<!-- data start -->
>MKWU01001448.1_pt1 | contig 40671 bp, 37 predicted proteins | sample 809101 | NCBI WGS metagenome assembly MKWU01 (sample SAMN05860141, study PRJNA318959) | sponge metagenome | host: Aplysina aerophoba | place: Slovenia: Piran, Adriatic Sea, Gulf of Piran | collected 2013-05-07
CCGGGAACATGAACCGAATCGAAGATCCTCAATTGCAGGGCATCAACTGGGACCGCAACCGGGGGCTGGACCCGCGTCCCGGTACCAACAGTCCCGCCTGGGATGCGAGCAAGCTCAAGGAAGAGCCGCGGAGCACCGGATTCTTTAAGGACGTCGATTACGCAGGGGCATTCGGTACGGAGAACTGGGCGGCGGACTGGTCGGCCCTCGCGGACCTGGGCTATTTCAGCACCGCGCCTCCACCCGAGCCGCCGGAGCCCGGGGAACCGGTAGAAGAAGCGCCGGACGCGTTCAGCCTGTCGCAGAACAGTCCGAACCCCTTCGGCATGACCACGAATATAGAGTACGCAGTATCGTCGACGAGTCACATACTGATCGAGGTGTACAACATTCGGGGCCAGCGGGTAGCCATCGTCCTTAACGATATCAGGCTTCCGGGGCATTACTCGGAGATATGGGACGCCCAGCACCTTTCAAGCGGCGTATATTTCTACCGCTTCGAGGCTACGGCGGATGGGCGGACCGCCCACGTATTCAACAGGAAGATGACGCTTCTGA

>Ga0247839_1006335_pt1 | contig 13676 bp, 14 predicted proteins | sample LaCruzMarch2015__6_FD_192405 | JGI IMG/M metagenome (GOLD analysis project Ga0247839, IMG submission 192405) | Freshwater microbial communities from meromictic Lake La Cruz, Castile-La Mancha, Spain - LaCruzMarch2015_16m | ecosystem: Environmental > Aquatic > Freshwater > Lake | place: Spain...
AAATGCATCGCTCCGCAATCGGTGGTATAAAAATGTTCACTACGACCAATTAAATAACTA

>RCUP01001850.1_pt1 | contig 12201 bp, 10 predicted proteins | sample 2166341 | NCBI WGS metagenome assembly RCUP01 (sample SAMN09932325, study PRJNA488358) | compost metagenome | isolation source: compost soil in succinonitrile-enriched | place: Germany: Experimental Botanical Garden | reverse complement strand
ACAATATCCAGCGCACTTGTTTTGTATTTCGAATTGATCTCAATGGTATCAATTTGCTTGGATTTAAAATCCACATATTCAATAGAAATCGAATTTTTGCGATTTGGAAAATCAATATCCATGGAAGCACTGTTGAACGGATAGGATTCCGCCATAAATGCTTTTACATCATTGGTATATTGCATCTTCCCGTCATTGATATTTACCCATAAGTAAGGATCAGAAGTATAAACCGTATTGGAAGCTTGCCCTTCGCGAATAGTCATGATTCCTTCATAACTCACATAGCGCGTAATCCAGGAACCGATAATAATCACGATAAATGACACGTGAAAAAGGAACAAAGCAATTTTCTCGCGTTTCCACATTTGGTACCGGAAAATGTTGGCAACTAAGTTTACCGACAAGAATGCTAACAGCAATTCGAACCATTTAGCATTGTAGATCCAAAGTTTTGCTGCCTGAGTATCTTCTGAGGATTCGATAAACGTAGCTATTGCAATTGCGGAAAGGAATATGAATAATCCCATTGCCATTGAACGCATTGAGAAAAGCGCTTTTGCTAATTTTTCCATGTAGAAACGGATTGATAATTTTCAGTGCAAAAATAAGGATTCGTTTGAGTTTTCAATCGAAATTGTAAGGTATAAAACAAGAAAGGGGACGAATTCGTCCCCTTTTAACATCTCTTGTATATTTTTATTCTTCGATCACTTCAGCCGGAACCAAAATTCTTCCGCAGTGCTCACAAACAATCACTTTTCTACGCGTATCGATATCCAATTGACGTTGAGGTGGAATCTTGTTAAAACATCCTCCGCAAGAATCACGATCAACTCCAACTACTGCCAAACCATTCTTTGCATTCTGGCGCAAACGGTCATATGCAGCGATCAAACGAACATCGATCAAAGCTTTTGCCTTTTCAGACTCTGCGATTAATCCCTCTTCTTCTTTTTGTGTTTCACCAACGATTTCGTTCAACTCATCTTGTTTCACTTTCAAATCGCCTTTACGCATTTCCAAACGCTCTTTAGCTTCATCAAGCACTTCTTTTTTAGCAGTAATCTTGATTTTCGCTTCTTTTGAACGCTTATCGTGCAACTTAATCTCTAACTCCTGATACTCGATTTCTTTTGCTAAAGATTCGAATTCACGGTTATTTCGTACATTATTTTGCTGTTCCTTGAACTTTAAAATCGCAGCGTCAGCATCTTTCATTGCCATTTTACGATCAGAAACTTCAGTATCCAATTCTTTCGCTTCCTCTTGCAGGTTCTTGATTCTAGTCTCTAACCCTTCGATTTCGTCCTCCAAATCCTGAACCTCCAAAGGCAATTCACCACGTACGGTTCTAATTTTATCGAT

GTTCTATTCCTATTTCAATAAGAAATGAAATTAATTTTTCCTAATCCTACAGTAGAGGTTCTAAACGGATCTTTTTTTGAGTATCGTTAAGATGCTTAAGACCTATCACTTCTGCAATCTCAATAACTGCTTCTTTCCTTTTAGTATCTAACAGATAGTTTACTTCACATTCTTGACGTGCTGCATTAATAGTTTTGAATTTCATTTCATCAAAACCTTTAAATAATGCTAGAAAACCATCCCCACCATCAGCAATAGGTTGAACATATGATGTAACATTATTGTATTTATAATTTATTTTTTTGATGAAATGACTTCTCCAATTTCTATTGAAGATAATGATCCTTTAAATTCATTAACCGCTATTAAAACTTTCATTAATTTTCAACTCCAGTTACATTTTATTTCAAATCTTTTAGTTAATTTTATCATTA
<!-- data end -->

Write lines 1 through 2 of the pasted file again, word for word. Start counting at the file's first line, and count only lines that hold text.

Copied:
>MKWU01001448.1_pt1 | contig 40671 bp, 37 predicted proteins | sample 809101 | NCBI WGS metagenome assembly MKWU01 (sample SAMN05860141, study PRJNA318959) | sponge metagenome | host: Aplysina aerophoba | place: Slovenia: Piran, Adriatic Sea, Gulf of Piran | collected 2013-05-07
CCGGGAACATGAACCGAATCGAAGATCCTCAATTGCAGGGCATCAACTGGGACCGCAACCGGGGGCTGGACCCGCGTCCCGGTACCAACAGTCCCGCCTGGGATGCGAGCAAGCTCAAGGAAGAGCCGCGGAGCACCGGATTCTTTAAGGACGTCGATTACGCAGGGGCATTCGGTACGGAGAACTGGGCGGCGGACTGGTCGGCCCTCGCGGACCTGGGCTATTTCAGCACCGCGCCTCCACCCGAGCCGCCGGAGCCCGGGGAACCGGTAGAAGAAGCGCCGGACGCGTTCAGCCTGTCGCAGAACAGTCCGAACCCCTTCGGCATGACCACGAATATAGAGTACGCAGTATCGTCGACGAGTCACATACTGATCGAGGTGTACAACATTCGGGGCCAGCGGGTAGCCATCGTCCTTAACGATATCAGGCTTCCGGGGCATTACTCGGAGATATGGGACGCCCAGCACCTTTCAAGCGGCGTATATTTCTACCGCTTCGAGGCTACGGCGGATGGGCGGACCGCCCACGTATTCAACAGGAAGATGACGCTTCTGA